Testing at the Center for Balance Disorders
The following tests are conducted at the Center for Balance Disorders at Baylor Medicine:
Electronystagmography/Videonystagmography (ENG/VNG) is an examination of eye movements called nystagmus which are provoked by stimulation of the inner ear. The exam is made up of several tests that assess the relationship between certain eye movements and the inner ear. These tests include watching a display of lights, sitting in a chair that gently turns from side to side, lying down in various positions, or having warm and cool water or air put into the ear canal to stimulate the inner ear.
Rotational Chair Testing
Rotational chair tests involve sitting in a chair that gently turns from side to side. Corresponding eye movements are recorded via ENG/VNG methods to assess inner ear function. Rotational chair examination allows testing at higher frequencies than standard ENG/VNG assessments and allows for evaluations that replicate real-life movements and situations.
Vestibular Evoked Myogenic Potentials
The center offers vestibular evoked myogenic potentials (VEMP) testing. This is a relatively new test which can help to identify the specific site of injury to the inner ear or balance nerve. During the examination, small recording electrodes are taped to the neck or muscles around the eyes and shoulders. Sounds are presented to one ear while the patient's head or eyes are held in a certain orientation.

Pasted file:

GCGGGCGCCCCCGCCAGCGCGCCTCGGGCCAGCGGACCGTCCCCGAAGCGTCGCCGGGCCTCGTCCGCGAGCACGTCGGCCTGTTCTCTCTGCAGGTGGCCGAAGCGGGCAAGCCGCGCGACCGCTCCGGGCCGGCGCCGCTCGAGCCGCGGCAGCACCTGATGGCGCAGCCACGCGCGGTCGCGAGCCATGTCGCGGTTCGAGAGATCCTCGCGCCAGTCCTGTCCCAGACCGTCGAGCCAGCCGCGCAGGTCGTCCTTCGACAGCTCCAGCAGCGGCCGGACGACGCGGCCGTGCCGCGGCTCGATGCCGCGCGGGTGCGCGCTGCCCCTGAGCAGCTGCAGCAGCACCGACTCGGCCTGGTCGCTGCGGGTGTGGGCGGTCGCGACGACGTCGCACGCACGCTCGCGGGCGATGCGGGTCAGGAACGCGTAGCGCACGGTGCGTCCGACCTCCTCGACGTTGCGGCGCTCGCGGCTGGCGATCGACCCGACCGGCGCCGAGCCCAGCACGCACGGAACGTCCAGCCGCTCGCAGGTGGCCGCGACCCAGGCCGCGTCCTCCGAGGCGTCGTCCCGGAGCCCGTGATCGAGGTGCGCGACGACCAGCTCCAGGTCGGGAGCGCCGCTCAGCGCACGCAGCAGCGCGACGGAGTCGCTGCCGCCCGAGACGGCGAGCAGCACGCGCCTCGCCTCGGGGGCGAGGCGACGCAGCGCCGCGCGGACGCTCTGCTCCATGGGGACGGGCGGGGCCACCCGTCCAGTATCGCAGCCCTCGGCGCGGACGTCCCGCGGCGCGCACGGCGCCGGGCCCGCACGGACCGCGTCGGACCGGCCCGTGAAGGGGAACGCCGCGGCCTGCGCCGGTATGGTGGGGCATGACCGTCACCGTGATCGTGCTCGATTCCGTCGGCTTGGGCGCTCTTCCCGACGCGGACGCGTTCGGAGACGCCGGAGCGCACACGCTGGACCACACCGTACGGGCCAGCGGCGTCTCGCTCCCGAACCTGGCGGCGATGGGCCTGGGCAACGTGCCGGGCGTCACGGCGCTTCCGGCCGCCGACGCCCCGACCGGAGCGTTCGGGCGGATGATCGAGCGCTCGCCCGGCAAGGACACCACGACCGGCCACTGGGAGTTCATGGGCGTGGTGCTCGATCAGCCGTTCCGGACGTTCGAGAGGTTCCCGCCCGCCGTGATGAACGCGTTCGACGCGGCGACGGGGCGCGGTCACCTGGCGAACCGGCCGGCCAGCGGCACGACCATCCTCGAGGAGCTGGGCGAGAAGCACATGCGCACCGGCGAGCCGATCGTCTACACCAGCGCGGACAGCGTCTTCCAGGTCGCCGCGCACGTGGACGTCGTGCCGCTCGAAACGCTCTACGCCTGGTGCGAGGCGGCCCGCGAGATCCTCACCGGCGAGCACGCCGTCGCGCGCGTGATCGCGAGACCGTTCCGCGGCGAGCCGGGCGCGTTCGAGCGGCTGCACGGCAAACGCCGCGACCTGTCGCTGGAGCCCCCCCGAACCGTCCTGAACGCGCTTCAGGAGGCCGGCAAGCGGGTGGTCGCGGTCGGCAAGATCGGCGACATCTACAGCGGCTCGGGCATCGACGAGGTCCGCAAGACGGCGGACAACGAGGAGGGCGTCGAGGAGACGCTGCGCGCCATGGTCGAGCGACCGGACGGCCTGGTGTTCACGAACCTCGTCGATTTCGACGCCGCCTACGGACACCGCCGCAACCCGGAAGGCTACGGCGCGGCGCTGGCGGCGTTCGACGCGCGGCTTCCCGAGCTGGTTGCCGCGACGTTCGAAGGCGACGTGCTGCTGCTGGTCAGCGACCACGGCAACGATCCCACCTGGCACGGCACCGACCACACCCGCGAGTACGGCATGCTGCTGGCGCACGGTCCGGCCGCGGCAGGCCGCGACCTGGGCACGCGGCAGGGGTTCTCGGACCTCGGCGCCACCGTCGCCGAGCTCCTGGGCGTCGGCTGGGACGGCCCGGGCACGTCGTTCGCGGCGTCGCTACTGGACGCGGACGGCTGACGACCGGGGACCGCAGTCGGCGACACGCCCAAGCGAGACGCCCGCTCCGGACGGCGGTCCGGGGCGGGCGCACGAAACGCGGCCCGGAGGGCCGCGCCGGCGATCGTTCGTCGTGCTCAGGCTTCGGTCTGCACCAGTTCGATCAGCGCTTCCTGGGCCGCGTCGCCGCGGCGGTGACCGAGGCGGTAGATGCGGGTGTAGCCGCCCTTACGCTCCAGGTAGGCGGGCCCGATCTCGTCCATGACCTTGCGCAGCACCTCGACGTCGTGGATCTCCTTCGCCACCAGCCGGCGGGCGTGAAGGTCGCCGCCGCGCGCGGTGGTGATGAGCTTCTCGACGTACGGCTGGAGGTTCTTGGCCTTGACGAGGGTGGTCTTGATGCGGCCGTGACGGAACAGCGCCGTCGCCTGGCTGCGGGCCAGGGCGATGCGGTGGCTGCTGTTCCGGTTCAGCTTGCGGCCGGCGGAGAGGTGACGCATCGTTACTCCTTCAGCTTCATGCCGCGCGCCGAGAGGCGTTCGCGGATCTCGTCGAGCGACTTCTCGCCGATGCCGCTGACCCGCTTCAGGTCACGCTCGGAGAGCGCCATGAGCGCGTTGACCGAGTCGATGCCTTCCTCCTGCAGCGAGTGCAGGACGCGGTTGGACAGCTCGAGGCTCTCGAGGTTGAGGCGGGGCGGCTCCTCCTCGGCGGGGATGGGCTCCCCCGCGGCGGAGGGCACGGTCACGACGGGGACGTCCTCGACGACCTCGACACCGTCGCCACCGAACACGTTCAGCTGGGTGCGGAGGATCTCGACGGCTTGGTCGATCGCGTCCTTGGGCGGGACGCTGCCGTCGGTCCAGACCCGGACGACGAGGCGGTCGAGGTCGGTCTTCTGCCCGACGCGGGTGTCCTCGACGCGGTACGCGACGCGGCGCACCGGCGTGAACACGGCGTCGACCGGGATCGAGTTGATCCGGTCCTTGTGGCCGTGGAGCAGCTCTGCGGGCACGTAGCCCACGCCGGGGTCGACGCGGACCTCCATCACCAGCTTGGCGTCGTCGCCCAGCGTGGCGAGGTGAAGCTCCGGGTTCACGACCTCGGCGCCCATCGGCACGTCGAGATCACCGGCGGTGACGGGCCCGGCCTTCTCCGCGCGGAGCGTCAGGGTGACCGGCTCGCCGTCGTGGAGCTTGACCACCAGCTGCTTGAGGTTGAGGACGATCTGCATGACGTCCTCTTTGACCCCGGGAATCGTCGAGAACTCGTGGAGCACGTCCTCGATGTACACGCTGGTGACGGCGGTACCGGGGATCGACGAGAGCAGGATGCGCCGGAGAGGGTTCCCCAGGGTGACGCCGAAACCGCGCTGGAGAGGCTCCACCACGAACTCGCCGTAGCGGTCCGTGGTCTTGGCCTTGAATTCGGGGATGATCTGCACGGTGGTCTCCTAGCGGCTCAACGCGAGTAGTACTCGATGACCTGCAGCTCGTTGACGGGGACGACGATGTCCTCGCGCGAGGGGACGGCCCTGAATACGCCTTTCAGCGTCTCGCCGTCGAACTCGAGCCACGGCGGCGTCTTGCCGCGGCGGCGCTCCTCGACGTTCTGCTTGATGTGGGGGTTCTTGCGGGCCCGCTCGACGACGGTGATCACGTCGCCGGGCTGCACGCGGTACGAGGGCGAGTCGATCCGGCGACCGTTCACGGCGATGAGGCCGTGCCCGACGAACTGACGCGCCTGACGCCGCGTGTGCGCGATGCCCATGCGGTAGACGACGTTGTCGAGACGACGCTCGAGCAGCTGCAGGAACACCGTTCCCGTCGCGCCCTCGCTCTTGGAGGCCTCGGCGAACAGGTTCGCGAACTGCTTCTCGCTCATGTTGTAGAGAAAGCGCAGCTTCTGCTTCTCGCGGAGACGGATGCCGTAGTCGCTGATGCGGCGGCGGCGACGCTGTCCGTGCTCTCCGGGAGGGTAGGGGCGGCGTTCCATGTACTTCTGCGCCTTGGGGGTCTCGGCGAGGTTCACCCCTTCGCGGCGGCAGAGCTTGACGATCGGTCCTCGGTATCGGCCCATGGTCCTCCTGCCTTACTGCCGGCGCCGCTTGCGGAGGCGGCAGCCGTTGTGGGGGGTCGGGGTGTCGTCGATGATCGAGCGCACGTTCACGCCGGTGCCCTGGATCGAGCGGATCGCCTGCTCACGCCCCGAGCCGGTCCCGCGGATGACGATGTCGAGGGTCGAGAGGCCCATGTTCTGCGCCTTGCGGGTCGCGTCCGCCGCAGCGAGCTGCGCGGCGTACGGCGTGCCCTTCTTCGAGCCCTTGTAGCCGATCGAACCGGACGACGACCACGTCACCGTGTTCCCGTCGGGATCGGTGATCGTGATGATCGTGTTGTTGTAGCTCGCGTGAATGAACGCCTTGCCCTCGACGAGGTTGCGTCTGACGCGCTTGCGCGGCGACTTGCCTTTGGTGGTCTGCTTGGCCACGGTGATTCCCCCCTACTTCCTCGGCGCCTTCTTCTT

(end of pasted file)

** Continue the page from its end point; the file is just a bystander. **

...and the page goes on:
Computerized Dynamic Posturography Platform Testing
The posturography examination requires patients to stand upright on a balance platform. The platform and/or surrounding screen may move. The amount of body sway needed to maintain balance during movements is measured in order to evaluate the sensory and motor components of balance function.
Pressure Sensitivity Testing
During pressure sensitivity testing, the patient stands safely on a moving platform and wears an ear plug that varies the pressure in the outer ear canal. Body sway is measured as the pressure of the outer ear canal is changed. This test is sometimes used to evaluate the possibility of a perilymph fistula (an abnormal opening in the inner ear leading to leakage of fluid).
Electroneurography or Facial Nerve Testing
Electroneurography evaluates acute facial nerve weakness due to Bell's palsy, traumatic injury, or disease. The test determines the percentage of degenerated nerve fibers associated with facial weakness.